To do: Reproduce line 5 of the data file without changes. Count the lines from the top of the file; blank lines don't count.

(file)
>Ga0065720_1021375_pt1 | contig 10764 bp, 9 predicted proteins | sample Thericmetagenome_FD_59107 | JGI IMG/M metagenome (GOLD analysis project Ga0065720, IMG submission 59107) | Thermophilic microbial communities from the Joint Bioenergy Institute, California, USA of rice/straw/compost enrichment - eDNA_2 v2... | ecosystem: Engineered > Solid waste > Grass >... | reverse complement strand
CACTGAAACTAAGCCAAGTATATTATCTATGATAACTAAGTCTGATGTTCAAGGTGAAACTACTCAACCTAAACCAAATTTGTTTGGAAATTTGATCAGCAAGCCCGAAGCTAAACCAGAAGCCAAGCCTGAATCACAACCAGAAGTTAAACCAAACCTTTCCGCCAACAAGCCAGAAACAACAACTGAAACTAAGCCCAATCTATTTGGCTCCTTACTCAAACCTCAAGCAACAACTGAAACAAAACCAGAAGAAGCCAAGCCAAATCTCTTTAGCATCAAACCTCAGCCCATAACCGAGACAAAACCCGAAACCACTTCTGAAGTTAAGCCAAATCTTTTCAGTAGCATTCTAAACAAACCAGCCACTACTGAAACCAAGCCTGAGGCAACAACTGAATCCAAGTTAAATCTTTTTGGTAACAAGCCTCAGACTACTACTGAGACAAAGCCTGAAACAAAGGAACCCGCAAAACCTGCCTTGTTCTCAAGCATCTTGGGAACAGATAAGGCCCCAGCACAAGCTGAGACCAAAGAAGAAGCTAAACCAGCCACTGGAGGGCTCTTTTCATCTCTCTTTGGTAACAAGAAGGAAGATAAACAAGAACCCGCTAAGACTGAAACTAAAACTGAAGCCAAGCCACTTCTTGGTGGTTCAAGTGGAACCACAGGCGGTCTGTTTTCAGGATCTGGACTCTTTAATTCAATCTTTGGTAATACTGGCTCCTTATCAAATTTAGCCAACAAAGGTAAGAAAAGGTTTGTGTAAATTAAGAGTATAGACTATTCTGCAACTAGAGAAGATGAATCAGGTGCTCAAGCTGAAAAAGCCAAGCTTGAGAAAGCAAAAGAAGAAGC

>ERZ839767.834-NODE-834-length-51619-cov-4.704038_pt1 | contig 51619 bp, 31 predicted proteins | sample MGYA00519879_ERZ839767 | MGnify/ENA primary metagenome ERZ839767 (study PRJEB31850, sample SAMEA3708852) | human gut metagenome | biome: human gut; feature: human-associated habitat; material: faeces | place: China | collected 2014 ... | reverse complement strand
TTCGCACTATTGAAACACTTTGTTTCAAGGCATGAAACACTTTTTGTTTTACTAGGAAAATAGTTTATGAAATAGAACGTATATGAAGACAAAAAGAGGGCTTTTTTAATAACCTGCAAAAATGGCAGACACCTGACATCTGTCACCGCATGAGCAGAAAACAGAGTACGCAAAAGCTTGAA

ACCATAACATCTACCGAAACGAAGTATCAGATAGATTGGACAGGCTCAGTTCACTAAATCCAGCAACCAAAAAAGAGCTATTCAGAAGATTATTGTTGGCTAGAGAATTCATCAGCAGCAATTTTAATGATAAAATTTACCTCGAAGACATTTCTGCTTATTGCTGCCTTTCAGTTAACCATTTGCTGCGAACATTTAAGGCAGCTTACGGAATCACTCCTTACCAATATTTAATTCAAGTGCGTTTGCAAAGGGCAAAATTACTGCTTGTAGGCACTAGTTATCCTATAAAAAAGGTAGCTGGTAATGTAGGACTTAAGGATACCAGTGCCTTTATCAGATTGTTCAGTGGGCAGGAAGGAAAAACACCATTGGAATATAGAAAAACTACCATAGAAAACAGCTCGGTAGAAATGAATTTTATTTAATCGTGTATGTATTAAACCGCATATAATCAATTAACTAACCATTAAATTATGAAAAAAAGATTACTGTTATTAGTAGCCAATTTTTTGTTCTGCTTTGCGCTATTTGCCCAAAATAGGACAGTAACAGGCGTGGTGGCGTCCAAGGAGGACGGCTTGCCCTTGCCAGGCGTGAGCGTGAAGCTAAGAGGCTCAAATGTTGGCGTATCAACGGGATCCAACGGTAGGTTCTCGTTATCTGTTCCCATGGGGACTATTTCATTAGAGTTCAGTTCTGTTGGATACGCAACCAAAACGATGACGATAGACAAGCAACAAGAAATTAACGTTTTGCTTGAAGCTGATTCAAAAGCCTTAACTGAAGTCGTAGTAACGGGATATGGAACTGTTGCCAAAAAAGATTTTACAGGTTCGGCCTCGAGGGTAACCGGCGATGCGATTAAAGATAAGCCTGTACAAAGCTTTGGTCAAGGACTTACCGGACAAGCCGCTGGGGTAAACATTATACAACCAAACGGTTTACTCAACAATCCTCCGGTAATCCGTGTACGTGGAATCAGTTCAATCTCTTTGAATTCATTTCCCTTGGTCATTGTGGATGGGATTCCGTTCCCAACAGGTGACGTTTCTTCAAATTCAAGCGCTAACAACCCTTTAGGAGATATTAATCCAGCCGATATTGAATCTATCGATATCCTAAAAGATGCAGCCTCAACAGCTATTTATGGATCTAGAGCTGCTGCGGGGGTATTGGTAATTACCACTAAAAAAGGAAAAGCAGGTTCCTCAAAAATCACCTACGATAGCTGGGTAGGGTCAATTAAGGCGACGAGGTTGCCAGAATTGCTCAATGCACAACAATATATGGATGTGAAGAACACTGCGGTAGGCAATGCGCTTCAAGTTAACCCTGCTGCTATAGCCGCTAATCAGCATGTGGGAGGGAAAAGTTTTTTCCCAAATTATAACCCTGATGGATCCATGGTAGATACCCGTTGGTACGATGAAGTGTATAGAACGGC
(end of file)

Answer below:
ACCATAACATCTACCGAAACGAAGTATCAGATAGATTGGACAGGCTCAGTTCACTAAATCCAGCAACCAAAAAAGAGCTATTCAGAAGATTATTGTTGGCTAGAGAATTCATCAGCAGCAATTTTAATGATAAAATTTACCTCGAAGACATTTCTGCTTATTGCTGCCTTTCAGTTAACCATTTGCTGCGAACATTTAAGGCAGCTTACGGAATCACTCCTTACCAATATTTAATTCAAGTGCGTTTGCAAAGGGCAAAATTACTGCTTGTAGGCACTAGTTATCCTATAAAAAAGGTAGCTGGTAATGTAGGACTTAAGGATACCAGTGCCTTTATCAGATTGTTCAGTGGGCAGGAAGGAAAAACACCATTGGAATATAGAAAAACTACCATAGAAAACAGCTCGGTAGAAATGAATTTTATTTAATCGTGTATGTATTAAACCGCATATAATCAATTAACTAACCATTAAATTATGAAAAAAAGATTACTGTTATTAGTAGCCAATTTTTTGTTCTGCTTTGCGCTATTTGCCCAAAATAGGACAGTAACAGGCGTGGTGGCGTCCAAGGAGGACGGCTTGCCCTTGCCAGGCGTGAGCGTGAAGCTAAGAGGCTCAAATGTTGGCGTATCAACGGGATCCAACGGTAGGTTCTCGTTATCTGTTCCCATGGGGACTATTTCATTAGAGTTCAGTTCTGTTGGATACGCAACCAAAACGATGACGATAGACAAGCAACAAGAAATTAACGTTTTGCTTGAAGCTGATTCAAAAGCCTTAACTGAAGTCGTAGTAACGGGATATGGAACTGTTGCCAAAAAAGATTTTACAGGTTCGGCCTCGAGGGTAACCGGCGATGCGATTAAAGATAAGCCTGTACAAAGCTTTGGTCAAGGACTTACCGGACAAGCCGCTGGGGTAAACATTATACAACCAAACGGTTTACTCAACAATCCTCCGGTAATCCGTGTACGTGGAATCAGTTCAATCTCTTTGAATTCATTTCCCTTGGTCATTGTGGATGGGATTCCGTTCCCAACAGGTGACGTTTCTTCAAATTCAAGCGCTAACAACCCTTTAGGAGATATTAATCCAGCCGATATTGAATCTATCGATATCCTAAAAGATGCAGCCTCAACAGCTATTTATGGATCTAGAGCTGCTGCGGGGGTATTGGTAATTACCACTAAAAAAGGAAAAGCAGGTTCCTCAAAAATCACCTACGATAGCTGGGTAGGGTCAATTAAGGCGACGAGGTTGCCAGAATTGCTCAATGCACAACAATATATGGATGTGAAGAACACTGCGGTAGGCAATGCGCTTCAAGTTAACCCTGCTGCTATAGCCGCTAATCAGCATGTGGGAGGGAAAAGTTTTTTCCCAAATTATAACCCTGATGGATCCATGGTAGATACCCGTTGGTACGATGAAGTGTATAGAACGGC